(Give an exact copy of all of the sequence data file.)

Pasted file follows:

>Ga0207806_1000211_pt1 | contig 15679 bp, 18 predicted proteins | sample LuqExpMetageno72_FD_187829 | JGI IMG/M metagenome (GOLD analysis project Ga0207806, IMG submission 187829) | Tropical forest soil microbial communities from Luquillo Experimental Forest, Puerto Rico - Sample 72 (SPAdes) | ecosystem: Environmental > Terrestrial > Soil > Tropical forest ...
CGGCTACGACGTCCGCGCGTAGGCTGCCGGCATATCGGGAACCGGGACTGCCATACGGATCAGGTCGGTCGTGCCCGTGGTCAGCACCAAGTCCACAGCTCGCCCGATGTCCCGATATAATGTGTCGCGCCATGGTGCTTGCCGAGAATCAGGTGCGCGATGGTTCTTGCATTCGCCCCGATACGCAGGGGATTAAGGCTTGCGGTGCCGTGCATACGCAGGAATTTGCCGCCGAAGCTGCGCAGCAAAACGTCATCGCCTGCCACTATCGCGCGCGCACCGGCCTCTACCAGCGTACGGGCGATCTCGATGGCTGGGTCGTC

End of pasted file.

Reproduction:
>Ga0207806_1000211_pt1 | contig 15679 bp, 18 predicted proteins | sample LuqExpMetageno72_FD_187829 | JGI IMG/M metagenome (GOLD analysis project Ga0207806, IMG submission 187829) | Tropical forest soil microbial communities from Luquillo Experimental Forest, Puerto Rico - Sample 72 (SPAdes) | ecosystem: Environmental > Terrestrial > Soil > Tropical forest ...
CGGCTACGACGTCCGCGCGTAGGCTGCCGGCATATCGGGAACCGGGACTGCCATACGGATCAGGTCGGTCGTGCCCGTGGTCAGCACCAAGTCCACAGCTCGCCCGATGTCCCGATATAATGTGTCGCGCCATGGTGCTTGCCGAGAATCAGGTGCGCGATGGTTCTTGCATTCGCCCCGATACGCAGGGGATTAAGGCTTGCGGTGCCGTGCATACGCAGGAATTTGCCGCCGAAGCTGCGCAGCAAAACGTCATCGCCTGCCACTATCGCGCGCGCACCGGCCTCTACCAGCGTACGGGCGATCTCGATGGCTGGGTCGTC